As Greg paces the floor, waiting for his 17-year-old daughter Sandy to return from a school event, he feels two conflicting emotions: fear and anger. Fear that something terrible has happened to her. Anger because he thinks his fear is probably unfounded and Sandy is not hurt, simply irresponsible.
Finally, Sandy calls. She’s all right. She just lost track of time. Greg’s fear disappears, but his anger grows.
The love that motivated his worry is overwhelmed by a growing sense of outrage. He begins to rehearse what he will say and what punishment he will inflict. Unless he intercepts his anger, it can easily turn to rage, an emotion likely to produce foolishly impulsive conduct that’s likely to alienate Sandy and widen the rift between them.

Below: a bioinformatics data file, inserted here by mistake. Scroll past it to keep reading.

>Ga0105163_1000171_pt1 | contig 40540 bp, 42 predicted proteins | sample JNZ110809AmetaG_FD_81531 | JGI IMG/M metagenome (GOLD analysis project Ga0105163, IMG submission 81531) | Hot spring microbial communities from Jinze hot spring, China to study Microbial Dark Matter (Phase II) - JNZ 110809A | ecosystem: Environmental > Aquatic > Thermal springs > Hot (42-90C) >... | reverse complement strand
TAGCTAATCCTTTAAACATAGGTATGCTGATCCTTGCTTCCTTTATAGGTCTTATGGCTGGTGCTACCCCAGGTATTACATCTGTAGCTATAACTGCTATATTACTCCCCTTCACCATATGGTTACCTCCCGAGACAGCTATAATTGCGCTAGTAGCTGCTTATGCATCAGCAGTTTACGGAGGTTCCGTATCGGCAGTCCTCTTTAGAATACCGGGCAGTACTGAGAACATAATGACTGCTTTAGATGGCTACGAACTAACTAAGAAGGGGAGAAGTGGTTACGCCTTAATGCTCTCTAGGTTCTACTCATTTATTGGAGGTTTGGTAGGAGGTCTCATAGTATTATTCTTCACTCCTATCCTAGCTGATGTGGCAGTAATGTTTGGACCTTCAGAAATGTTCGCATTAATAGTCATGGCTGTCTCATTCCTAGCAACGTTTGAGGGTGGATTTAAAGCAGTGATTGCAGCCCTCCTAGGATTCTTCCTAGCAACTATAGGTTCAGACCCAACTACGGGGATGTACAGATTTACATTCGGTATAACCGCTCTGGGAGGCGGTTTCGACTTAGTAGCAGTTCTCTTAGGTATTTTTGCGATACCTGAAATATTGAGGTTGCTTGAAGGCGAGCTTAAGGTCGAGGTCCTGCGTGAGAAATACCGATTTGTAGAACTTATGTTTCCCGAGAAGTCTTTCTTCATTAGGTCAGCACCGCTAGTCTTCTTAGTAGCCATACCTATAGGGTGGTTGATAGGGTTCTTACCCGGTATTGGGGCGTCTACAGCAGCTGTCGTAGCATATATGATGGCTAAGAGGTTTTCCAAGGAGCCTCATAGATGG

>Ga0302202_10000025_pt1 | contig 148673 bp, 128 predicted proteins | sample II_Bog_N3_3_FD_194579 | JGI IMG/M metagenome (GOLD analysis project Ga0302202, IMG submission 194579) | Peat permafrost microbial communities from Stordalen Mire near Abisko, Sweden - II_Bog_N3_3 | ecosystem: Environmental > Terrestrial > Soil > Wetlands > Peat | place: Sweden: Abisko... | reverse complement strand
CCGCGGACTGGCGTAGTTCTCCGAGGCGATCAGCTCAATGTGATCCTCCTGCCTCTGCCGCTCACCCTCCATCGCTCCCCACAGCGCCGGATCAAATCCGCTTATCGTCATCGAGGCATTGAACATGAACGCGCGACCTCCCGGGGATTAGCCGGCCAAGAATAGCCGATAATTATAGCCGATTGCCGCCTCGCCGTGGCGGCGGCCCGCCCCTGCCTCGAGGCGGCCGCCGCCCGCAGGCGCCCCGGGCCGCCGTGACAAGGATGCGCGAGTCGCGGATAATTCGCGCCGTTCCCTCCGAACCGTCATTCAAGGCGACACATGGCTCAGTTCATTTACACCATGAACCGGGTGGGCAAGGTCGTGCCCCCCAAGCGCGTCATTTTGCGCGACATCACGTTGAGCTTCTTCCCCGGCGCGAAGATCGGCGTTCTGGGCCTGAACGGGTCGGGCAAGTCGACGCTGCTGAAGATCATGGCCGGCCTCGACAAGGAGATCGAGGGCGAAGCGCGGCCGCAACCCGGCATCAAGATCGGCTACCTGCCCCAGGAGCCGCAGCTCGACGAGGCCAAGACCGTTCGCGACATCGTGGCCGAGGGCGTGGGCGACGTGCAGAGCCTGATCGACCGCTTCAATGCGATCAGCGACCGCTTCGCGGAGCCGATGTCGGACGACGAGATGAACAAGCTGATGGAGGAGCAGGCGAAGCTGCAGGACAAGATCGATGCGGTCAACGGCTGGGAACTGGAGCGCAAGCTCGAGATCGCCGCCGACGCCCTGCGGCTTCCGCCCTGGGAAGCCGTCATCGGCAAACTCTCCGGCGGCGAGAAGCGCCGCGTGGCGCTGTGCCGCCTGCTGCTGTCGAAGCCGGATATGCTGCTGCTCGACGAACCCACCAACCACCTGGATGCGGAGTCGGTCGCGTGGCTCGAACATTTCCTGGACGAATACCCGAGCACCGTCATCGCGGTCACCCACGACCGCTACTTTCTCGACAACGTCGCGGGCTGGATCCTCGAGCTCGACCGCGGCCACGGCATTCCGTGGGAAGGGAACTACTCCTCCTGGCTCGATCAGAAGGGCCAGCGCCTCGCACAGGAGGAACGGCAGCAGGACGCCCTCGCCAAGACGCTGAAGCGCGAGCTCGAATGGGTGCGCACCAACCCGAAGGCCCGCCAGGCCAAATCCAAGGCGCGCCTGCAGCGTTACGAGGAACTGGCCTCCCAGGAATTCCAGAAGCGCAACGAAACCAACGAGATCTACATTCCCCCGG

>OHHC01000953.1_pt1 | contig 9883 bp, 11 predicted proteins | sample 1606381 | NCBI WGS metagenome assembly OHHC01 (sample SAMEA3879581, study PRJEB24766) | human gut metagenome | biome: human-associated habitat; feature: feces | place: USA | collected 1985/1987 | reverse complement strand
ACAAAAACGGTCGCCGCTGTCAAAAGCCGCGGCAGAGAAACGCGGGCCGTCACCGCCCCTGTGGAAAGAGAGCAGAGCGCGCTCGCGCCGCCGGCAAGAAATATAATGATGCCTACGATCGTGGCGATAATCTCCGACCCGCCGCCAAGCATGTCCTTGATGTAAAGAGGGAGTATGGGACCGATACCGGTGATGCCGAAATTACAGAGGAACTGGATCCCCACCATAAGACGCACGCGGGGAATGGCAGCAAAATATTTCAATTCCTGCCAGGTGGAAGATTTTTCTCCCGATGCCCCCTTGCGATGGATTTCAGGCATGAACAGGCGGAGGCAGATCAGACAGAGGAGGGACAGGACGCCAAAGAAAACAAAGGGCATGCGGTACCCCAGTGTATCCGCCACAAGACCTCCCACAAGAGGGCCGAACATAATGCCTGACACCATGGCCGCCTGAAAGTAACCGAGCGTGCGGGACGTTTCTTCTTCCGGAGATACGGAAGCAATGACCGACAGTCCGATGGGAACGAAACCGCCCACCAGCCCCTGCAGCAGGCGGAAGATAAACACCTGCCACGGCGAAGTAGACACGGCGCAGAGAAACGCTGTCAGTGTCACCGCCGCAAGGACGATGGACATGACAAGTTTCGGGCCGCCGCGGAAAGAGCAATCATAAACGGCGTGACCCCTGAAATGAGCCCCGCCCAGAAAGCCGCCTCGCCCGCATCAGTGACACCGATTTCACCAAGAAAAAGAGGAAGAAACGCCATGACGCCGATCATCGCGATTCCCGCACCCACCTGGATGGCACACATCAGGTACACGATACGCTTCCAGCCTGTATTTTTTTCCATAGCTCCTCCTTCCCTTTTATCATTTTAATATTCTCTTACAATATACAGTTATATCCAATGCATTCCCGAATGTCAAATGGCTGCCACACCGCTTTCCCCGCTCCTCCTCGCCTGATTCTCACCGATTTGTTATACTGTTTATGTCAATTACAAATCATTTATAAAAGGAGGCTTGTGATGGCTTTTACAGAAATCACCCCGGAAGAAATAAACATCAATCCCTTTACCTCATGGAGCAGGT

Here’s the character challenge: Can Greg stop his runaway train of anger long enough to think about his objectives? His immediate goal is to vent his fury and frustration and teach Sandy a lesson. His long-term goals are to strengthen — not weaken — his relationship with his daughter and to help her become more responsible and respectful.
If Greg stops and thinks about his broader goals, he will want to turn this event into a positive teaching moment. To do that, he will have to choose his words and tone carefully.
Good managers don’t yell at or demean employees because it would be ineffective and unethical. Parents have no less of a duty to be tactful and respectful when dealing with their children.
This is Michael Josephson reminding you that character counts.